One commentator suggested that the deletion of language ''in compliance with an order'' with respect to sanctions should be reinserted where it was deleted. The commentator asserted that a party should not be sanctioned for failure to disclose evidence unless there was an affirmative duty to disclose the evidence either under the prehearing order or in response to a specific order of the Board. The Board rejects this proposal. Reinserting this language might enable a party who wants to hide a material witness or material documents in discovery to be free to introduce that evidence if the Board had not previously entered an order prohibiting the introduction of that evidence. Attorneys for parties before the Board know that a failure to reveal material witnesses or material documents in the course of discovery is most likely to result in the Board sustaining an objection to the offer of the evidence at the hearing on the ground that it was not disclosed in discovery. The objecting party probably will not know in advance that there is a material witness or a material document which has not been disclosed in discovery and should be free to make an effective objection at the time that evidence is offered whether or not it previously has made a motion.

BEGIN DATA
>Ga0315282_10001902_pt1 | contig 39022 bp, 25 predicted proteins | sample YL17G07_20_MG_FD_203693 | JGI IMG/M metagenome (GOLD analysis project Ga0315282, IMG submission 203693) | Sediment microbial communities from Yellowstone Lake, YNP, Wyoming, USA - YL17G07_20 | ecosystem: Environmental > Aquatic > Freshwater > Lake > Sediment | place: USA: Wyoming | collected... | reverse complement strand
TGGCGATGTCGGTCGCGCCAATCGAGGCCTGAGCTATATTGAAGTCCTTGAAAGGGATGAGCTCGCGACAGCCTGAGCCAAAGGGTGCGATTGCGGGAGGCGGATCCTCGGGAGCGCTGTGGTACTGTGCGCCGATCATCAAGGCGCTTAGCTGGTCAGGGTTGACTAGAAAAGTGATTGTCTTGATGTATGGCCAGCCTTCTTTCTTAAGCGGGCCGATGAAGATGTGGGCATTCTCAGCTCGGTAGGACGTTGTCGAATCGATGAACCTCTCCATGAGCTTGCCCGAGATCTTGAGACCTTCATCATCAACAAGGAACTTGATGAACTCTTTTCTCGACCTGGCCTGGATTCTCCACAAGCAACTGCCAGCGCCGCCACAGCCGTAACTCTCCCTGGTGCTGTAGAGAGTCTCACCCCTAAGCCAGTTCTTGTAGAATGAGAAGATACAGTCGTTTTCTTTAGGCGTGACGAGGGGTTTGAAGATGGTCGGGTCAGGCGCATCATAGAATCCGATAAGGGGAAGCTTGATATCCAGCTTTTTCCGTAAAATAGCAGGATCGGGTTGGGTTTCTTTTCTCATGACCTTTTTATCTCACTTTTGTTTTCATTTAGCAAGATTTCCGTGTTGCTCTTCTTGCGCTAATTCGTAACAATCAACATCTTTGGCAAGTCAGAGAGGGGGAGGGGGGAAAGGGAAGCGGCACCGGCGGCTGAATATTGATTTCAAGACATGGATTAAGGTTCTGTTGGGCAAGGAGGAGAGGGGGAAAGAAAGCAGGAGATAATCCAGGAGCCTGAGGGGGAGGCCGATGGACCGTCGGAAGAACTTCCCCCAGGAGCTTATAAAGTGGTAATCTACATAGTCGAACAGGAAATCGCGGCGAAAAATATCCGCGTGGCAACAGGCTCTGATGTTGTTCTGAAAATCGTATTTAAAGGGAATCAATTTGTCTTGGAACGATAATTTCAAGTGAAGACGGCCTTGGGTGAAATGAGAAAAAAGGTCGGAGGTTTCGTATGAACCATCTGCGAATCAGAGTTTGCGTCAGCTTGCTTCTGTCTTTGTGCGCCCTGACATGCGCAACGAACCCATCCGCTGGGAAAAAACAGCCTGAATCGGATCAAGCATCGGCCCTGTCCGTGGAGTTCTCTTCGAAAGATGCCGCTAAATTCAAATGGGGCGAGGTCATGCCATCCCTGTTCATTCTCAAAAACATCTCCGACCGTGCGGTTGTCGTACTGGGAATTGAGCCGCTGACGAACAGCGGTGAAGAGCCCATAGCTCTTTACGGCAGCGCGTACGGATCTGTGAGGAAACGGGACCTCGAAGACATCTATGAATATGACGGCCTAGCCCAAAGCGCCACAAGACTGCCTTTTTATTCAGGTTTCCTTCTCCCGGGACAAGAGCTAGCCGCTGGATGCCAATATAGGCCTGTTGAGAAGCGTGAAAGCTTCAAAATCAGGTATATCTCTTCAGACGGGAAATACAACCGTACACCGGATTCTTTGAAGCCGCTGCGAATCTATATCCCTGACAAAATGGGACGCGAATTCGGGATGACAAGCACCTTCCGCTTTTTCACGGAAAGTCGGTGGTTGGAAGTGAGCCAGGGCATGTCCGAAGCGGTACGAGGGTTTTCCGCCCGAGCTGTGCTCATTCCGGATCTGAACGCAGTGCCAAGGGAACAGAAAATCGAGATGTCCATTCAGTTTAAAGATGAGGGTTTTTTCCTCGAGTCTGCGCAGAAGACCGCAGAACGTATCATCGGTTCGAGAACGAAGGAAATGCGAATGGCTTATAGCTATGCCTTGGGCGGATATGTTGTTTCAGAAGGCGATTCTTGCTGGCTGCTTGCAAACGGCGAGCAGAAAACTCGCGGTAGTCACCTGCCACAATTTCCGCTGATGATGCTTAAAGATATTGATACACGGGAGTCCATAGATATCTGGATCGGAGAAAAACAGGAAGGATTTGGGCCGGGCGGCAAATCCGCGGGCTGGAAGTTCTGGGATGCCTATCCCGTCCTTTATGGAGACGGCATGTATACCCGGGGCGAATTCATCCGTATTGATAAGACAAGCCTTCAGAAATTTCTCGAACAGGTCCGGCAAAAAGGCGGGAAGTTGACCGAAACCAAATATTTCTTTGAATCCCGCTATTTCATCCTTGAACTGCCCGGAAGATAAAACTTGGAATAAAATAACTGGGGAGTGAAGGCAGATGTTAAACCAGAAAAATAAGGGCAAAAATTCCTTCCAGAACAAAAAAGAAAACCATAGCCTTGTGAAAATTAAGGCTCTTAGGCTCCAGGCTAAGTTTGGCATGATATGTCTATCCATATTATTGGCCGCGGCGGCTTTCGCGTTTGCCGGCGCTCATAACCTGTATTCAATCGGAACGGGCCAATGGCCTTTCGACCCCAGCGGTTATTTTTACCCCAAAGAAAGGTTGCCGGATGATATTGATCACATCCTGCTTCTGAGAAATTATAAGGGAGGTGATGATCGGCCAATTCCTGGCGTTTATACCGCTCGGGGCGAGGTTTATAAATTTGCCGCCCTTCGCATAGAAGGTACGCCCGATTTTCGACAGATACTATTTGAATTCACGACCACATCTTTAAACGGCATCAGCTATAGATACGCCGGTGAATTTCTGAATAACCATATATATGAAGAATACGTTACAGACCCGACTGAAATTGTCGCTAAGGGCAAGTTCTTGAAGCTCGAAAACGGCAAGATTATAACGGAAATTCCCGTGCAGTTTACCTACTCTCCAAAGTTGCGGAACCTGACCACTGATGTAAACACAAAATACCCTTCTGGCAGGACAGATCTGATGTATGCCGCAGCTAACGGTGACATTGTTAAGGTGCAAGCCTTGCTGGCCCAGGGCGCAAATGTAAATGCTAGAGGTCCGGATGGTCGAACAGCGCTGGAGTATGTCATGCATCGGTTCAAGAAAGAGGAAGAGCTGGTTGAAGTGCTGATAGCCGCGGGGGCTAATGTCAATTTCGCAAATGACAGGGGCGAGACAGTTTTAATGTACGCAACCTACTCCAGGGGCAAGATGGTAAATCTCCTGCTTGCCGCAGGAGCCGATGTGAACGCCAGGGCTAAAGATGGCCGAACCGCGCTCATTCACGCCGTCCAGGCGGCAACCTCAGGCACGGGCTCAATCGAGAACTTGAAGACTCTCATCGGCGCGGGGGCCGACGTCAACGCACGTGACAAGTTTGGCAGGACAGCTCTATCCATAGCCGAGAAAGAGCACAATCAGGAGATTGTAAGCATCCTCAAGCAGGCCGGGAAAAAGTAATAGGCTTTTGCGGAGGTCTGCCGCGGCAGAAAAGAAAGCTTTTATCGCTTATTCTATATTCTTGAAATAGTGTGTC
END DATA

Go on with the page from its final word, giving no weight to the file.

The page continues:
Two commentators and IRRC stated that the phrase ''other appropriate sanctions'' is too vague. The Board will amend the rule at the suggestion of IRRC to read ''other appropriate sanctions including those permitted under Pa.R.C.P. Rule 4019 (relating to sanctions regarding discovery matters).'' While the language ''other appropriate sanctions'' will leave broad discretion in the Board as to other possible situations in which sanctions might be imposed, the Board believes that it is not possible in advance to be more specific about the types of situations that might possibly arise in the future when sanctions may be appropriate for reasons other than a failure to comply with discovery requests.